“It’s not as cool to get smashed in public today as it was with the older generations,” says musician Kegan Stedwell, who adds that she’s been on both sides of that scenario. “Sure, plenty of people still do it, but there’s definitely a movement of younger folks who are interested in having fun without the drugs and alcohol. Smashed is simply not a look that a lot of young people are going for these days.”
Stedwell, a lead singer with the Marin-based Northern California soul collective Venus in Scorpio, will be performing this weekend at RockSoberFest, on Saturday, September 28, at the Petaluma Fairgrounds. The alcohol free, multi-performer, afternoon-long music event (versions of which have already been presented in Mendocino County and Marin County) is the brainchild of Marin County’s Jeffrey Trotter, who decided that his sobriety shouldn’t mean not indulging in his love of music and dancing.
The Petaluma extravaganza features performances by North Bay rock legend John Allair, a longtime keyboardist with Van Morrison. Allair – who’s drawn exuberant praise for his high energy, pulse-and-key-pounding, boogie-woogie blues performances – will be performing with Julia Harrell. Also on the bill is the surf-punk band the Happys, Americana singer-songwriter Paul Hayward, acoustic rocker Tyler Allen, John and Camilla Ford, Angel Amador, and the Petaluma-based blues band No Account.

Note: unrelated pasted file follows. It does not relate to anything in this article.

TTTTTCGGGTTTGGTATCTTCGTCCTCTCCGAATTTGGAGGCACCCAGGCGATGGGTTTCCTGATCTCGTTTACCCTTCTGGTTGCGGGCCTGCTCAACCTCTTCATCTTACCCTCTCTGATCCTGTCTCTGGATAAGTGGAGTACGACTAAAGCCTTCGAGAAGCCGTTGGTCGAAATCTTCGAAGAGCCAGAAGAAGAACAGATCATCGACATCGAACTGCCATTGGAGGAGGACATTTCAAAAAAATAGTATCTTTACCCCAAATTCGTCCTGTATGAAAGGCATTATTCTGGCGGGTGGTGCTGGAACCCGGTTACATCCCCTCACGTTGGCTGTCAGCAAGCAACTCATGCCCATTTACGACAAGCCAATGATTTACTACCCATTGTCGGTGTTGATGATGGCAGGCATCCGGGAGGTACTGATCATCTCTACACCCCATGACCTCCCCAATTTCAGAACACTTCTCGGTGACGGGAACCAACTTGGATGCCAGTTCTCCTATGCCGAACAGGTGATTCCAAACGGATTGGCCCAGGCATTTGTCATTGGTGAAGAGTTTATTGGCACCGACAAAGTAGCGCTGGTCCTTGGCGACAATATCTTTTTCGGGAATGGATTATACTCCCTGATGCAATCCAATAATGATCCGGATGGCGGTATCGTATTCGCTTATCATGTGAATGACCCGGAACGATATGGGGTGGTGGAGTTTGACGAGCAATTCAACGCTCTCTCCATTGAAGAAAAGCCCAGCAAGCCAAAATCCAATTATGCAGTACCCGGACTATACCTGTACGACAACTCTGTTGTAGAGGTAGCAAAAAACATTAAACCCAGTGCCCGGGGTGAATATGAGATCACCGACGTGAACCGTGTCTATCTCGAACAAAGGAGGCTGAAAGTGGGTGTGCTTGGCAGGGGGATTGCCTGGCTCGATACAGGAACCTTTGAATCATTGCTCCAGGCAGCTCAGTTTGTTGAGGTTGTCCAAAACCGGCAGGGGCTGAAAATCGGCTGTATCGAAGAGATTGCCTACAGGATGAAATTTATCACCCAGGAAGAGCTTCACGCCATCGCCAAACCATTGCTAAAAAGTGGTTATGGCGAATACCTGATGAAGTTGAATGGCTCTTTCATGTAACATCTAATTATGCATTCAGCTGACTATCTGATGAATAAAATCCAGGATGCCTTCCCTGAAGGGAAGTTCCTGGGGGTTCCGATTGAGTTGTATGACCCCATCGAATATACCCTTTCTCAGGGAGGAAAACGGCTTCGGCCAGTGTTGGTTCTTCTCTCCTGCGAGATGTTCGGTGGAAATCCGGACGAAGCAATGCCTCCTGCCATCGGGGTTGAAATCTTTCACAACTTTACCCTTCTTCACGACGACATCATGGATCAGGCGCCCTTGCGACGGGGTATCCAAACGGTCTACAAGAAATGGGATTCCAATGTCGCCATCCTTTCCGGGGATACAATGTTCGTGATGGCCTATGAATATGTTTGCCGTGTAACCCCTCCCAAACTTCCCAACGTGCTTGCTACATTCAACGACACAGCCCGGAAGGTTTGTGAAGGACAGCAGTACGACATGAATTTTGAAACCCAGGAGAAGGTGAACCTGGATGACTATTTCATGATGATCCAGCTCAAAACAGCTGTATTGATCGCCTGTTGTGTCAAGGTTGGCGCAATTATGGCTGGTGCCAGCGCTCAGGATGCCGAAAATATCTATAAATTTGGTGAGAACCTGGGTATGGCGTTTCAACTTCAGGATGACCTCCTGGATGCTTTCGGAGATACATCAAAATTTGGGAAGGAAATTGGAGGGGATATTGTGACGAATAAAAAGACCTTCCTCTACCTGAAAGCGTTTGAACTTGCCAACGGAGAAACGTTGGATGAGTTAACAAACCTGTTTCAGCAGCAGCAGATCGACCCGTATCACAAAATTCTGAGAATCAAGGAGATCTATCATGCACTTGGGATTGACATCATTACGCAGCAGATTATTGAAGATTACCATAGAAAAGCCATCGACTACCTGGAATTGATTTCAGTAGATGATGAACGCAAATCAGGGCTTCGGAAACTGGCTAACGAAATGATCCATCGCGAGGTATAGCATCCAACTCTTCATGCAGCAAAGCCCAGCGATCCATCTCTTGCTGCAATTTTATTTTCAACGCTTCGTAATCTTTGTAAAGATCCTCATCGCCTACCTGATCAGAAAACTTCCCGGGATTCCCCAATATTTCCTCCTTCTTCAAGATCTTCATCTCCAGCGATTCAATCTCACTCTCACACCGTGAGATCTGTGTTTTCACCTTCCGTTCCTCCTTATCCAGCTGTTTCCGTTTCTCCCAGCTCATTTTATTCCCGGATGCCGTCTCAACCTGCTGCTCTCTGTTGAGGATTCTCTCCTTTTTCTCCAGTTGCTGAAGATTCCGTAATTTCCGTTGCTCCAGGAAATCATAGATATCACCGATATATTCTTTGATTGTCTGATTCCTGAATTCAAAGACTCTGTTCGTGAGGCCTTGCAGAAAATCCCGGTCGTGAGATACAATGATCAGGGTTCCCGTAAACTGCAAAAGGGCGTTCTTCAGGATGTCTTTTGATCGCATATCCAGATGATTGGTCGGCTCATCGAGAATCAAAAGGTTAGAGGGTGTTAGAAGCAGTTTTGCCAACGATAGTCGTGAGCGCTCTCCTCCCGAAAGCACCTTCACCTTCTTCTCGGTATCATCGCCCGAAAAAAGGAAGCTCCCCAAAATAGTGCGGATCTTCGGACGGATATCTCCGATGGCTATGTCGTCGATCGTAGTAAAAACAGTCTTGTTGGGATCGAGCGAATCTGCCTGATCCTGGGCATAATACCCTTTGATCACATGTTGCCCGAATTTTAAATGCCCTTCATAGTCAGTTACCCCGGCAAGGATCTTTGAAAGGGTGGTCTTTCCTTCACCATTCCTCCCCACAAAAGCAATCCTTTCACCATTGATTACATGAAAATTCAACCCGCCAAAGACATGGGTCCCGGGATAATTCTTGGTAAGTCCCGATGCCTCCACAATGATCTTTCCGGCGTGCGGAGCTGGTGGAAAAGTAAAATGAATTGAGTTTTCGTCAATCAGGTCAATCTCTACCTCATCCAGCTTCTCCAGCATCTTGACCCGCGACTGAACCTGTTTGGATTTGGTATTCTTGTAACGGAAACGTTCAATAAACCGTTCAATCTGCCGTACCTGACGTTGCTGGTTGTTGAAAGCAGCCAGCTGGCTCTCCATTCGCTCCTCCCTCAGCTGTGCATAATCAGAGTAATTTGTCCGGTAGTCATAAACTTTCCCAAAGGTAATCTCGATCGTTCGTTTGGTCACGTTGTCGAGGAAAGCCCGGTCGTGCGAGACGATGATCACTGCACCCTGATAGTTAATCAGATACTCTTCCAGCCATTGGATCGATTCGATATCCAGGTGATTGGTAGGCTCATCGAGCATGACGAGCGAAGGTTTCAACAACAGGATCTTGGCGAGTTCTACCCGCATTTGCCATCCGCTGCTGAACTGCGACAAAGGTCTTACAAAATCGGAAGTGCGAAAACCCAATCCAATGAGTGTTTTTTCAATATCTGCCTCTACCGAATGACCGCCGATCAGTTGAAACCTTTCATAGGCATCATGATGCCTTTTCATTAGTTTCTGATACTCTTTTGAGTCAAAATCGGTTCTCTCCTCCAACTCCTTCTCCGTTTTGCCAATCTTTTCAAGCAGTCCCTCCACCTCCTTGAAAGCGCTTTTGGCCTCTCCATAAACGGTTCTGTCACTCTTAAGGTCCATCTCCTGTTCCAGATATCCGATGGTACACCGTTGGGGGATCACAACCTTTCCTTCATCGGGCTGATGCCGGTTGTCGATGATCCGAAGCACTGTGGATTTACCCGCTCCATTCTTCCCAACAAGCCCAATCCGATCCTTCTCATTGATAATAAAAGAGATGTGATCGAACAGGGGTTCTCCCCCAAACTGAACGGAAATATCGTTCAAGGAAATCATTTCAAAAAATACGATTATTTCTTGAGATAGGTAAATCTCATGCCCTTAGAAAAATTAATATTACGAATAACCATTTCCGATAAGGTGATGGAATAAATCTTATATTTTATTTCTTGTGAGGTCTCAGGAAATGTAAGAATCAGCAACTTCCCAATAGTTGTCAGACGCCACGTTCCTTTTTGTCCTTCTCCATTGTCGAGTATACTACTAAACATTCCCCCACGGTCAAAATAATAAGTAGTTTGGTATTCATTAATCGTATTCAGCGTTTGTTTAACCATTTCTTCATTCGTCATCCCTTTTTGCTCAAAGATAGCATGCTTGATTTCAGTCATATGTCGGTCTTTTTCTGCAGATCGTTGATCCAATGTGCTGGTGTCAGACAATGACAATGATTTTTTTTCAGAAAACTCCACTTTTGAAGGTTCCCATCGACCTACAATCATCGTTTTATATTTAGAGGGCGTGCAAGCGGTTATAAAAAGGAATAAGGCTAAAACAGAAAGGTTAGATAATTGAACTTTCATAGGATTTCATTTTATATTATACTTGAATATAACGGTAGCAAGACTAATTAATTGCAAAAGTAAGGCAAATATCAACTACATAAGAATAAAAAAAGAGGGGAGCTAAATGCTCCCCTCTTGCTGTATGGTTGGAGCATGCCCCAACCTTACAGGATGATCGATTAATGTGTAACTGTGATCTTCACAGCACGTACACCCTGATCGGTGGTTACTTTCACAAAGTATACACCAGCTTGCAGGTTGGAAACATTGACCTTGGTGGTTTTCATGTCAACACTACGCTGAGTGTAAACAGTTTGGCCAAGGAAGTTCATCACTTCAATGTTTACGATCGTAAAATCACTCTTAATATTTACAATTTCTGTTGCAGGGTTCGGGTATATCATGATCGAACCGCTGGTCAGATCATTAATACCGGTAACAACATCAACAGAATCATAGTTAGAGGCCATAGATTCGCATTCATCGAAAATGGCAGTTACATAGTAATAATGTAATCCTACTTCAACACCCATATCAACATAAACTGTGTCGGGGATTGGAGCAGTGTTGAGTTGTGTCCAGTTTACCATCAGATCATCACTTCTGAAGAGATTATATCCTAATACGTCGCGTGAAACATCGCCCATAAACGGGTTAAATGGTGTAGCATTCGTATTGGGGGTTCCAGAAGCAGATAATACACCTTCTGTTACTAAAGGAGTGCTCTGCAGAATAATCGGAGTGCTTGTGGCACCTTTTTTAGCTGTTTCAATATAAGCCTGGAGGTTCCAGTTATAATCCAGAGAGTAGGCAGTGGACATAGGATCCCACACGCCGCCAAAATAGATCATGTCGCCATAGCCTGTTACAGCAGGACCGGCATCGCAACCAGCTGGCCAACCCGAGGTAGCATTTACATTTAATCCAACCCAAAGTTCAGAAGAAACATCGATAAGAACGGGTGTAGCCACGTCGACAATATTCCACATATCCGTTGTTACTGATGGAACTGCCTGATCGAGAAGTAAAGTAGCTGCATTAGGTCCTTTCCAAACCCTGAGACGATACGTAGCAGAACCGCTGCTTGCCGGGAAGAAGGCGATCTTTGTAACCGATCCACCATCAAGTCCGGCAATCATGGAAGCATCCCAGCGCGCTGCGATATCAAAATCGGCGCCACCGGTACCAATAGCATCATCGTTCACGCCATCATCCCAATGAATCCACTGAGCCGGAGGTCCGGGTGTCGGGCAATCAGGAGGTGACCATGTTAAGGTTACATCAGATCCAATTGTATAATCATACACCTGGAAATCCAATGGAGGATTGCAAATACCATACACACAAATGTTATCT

“This is one very eclectic lineup,” says Stedwell, who describes her own band as a theatrical musical showcase of great soul tunes, served up with plenty of razzle-dazzle.
“We make our shows very entertaining,” she says, “and if that means two or three costume changes in the course of a one-hour set, then we are all about doing that.”
In addition to the music, there will be food trucks and other vendors exhibiting wares and information, with the emphasis on enjoying beautiful music in an environment where the buzz comes from good company, high energy and great tunes. According to Stedwell, RockSoberFest is a great idea, and one that’s been a long time coming.
“When I was a kid,” Stedwell says, “going places where the adults were all drinking and getting hammered was normal. But times are changing, and I think that’s a good change.” There’s definitely a kind of rebellion taking place, she believes, what with the Sober Curious movement and the rise of intentional sober breaks. “Today,” she says, “some people are actually growing up to think that maybe alcohol poisoning is not a reasonable way to initiate our youth. That’s a beautiful thing.”